The Wiggles Industrial Complex: From band to brand, these Australians mean business. Babble's Infant Industry.


Infant Industry: The Wiggles Industrial Complex

From band to brand, these Australians mean business. by Greg Allen

February 14, 2007


With their cheesy dance moves and insipid lyrics (“Fruit salad, yummy, yummy fruit salad / Yummy, yummy yummy, yummy, yummy, yummy, fruit salad”), the Wiggles’ success has always baffled me. Even with an earworm like “Hot Potato” ringing through my skull, I can tell that my two-year-old daughter loves them, just as my then-three-year-old niece loved them in 2002. But as I look from the ridiculously low production values to the obscenely high numbers (seventeen million CDs sold last year!), I can’t help but wonder: are the Wiggles a giant racket?

The band’s official story is one of talent, hard work and magic. Four ex-musicians met while studying to become preschool teachers and formed the group, in which each color-coded character is defined by what he likes best (food, sleep, magic, music). They now perform more than 200 live shows a year with the same wholesome costumed characters they first introduced years ago in Sydney daycare centers: Captain Feathersword, Dorothy the Dinosaur, Wags the Dog and Henry the Octopus. Paul Field, the group’s manager (and blue Wiggle Anthony’s brother) told an Australian paper that The Wiggles really took off in America right after September 11th, when the group decided not to cancel their New York concert dates.

The reality is a little more complex – and far more corporate. The Wiggles were already on their way by 2001, thanks to the distribution deal they signed in 1998 when they were in Texas performing at Six Flags. That’s where they were spotted by executives of Lyrick Studios, the creators of that annoying kiddie enterprise of an earlier generation, Barney. Within three years, the Wiggles were opening for Barney’s live show. Lyrick included a Wiggles preview on millions of Barney tapes and DVDs. When Lyrick (which then also controlled Veggie Tales) was acquired by the UK studio/distributor HIT Entertainment (which owned Bob the Builder and half a dozen other properties), the company became the third largest distributor of children’s entertainment after Disney and Nickelodeon. The Wiggles made preschool primetime when The Disney Channel added them to the morning lineup in 2002.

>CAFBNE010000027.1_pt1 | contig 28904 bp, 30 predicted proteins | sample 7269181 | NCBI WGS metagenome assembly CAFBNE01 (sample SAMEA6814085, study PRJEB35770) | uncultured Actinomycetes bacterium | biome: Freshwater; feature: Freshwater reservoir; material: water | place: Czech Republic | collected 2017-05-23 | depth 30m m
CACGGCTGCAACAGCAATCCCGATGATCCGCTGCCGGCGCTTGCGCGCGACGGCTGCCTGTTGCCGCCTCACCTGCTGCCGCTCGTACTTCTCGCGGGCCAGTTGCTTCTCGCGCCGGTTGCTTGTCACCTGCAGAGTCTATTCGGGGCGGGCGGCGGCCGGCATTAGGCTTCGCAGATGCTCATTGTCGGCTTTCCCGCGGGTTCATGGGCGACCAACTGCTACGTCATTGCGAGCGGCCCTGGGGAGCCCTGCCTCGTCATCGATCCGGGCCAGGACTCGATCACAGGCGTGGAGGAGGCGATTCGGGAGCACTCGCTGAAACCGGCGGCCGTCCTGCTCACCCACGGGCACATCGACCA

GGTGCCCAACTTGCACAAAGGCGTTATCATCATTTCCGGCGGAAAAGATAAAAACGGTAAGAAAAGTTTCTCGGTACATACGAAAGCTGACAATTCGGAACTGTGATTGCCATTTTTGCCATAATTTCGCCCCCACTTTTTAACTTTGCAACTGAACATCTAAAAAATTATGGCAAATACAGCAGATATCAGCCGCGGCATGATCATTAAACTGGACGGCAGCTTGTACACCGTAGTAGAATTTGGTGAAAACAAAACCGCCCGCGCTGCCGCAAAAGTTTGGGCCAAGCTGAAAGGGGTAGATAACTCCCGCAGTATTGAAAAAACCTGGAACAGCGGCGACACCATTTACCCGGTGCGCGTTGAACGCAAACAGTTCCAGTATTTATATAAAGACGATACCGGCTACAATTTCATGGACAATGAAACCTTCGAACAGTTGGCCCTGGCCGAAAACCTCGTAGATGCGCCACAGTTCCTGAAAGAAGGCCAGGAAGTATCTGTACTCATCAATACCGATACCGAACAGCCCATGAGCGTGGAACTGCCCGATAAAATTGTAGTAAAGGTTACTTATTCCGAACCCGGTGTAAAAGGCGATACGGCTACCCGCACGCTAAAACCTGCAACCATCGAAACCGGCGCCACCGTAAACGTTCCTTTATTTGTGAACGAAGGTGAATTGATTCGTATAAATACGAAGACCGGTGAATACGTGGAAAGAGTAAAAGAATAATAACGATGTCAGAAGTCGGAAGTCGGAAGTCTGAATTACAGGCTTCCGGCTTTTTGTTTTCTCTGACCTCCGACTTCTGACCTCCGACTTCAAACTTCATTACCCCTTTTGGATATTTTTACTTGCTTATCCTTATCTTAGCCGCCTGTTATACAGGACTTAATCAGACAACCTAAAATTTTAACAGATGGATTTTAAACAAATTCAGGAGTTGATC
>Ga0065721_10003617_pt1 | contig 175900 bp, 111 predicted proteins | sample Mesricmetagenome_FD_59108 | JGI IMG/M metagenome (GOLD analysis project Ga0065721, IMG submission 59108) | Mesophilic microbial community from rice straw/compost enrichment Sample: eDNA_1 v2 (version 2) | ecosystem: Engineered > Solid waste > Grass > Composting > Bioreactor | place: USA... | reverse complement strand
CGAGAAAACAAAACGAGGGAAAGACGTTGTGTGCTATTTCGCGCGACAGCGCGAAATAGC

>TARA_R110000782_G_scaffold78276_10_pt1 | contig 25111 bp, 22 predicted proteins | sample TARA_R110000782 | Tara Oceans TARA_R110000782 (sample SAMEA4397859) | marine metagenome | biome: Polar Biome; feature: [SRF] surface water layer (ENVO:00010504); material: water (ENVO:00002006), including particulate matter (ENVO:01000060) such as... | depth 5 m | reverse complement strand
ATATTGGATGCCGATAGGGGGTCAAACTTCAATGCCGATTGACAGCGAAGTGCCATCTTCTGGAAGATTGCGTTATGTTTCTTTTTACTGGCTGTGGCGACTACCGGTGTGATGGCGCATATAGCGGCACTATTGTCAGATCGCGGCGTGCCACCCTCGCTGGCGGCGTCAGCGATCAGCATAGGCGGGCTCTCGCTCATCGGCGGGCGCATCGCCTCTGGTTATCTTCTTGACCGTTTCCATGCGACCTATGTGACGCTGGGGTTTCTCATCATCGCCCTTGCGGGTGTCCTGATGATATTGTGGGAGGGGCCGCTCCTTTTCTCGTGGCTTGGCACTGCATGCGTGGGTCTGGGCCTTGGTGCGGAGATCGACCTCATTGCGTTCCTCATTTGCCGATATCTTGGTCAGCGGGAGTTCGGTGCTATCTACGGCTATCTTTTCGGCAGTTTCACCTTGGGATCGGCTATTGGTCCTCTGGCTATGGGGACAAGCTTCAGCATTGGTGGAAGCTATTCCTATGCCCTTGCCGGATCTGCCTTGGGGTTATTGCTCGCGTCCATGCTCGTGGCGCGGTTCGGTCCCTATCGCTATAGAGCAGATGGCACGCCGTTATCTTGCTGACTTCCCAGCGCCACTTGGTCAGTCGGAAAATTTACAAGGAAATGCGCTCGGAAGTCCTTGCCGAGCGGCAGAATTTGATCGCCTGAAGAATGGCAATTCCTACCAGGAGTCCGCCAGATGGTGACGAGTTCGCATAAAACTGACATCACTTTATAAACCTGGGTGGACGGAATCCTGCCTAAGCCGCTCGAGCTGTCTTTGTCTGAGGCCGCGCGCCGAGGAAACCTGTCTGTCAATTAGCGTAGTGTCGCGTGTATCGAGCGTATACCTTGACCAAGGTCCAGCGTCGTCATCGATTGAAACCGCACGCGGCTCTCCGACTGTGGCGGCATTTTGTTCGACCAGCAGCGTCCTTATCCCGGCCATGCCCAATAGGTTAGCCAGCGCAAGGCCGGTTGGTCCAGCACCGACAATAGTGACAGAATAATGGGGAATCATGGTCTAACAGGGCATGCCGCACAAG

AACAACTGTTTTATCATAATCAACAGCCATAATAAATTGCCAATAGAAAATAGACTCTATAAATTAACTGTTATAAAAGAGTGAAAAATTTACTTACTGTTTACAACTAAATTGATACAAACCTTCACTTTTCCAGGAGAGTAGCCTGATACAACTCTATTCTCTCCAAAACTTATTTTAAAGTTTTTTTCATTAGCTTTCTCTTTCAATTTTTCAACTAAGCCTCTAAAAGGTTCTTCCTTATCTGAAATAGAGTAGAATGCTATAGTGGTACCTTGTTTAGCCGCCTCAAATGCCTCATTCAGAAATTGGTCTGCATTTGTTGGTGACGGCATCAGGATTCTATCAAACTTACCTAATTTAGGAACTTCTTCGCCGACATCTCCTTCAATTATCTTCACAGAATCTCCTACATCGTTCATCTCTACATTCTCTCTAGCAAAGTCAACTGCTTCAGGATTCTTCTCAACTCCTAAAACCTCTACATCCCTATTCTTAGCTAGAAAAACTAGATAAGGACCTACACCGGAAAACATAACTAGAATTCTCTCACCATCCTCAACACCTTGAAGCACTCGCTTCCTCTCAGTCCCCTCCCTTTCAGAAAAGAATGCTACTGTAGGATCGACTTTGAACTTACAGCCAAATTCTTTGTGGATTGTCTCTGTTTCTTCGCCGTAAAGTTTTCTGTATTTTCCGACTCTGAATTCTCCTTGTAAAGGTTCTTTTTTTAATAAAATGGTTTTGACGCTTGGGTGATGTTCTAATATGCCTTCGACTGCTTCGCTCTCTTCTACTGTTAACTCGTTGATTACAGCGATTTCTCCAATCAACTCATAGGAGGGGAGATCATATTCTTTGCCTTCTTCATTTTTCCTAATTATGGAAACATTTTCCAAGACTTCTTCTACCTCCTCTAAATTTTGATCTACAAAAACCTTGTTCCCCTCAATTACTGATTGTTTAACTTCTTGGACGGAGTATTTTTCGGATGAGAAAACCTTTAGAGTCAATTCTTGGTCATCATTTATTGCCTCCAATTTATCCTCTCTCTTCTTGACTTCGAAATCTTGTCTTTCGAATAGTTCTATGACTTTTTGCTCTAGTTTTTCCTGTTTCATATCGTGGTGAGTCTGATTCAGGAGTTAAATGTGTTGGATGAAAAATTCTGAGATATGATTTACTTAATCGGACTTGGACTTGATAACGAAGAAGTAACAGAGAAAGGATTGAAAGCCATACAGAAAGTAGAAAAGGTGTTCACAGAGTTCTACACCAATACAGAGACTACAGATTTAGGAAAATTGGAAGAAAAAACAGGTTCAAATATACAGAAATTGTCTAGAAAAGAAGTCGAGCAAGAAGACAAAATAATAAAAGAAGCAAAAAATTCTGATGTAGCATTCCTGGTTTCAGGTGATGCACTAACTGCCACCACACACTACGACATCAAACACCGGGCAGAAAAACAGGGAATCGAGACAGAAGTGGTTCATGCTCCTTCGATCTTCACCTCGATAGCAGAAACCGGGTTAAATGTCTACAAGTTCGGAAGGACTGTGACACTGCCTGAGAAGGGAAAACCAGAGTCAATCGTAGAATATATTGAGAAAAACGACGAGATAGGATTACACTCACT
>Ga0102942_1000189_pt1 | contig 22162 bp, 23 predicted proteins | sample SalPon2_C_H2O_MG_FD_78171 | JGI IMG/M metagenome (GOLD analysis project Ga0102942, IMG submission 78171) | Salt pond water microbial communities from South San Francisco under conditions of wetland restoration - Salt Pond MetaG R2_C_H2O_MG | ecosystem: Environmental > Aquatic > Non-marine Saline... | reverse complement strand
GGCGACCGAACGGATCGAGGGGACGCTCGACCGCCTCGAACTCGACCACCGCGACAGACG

And it wasn’t the Wiggles’ first rodeo. They’ve had a TV show since the early days, when they appeared on ABC, the Australian public network. Websites like Daddy Otter have documented the group’s changes from season to season. And the transformation has been far more substantial than the graying of Anthony’s hair. The first two seasons, shot in 1998 and 1999, were full of long skits featuring relatively complex narratives and characters. The Wiggles themselves were on camera almost the whole time. The script was full of jokes clearly meant to go over kids’ heads, punctuated by Australianisms like, “Beauty, mate!”

By Season Two, the Wiggles were becoming more generic, thanks in part to computer animation. Season Three, shot in 2002, when Disney started airing the series, was completely different. Called “Lights, Camera, Action!”, it was framed by a self-referential, Larry Sanders-like set. There were songs about mixing boards and control rooms, and a pretend stage crew of children. The long skits were gone, replaced by a quick series of songs and bits that emphasized each character’s bullet point (“Wake up, Jeff!”).

By Season Four, shot in 2005, ancillary characters like the Little Wiggles had moved to the fore. Unless it was a concert video, there were hardly any actual Wiggles singing songs at all. (The real Wiggles were on tour. As most bands with distribution deals come to realize, touring is the best way to make money – and to keep most of the money you make.)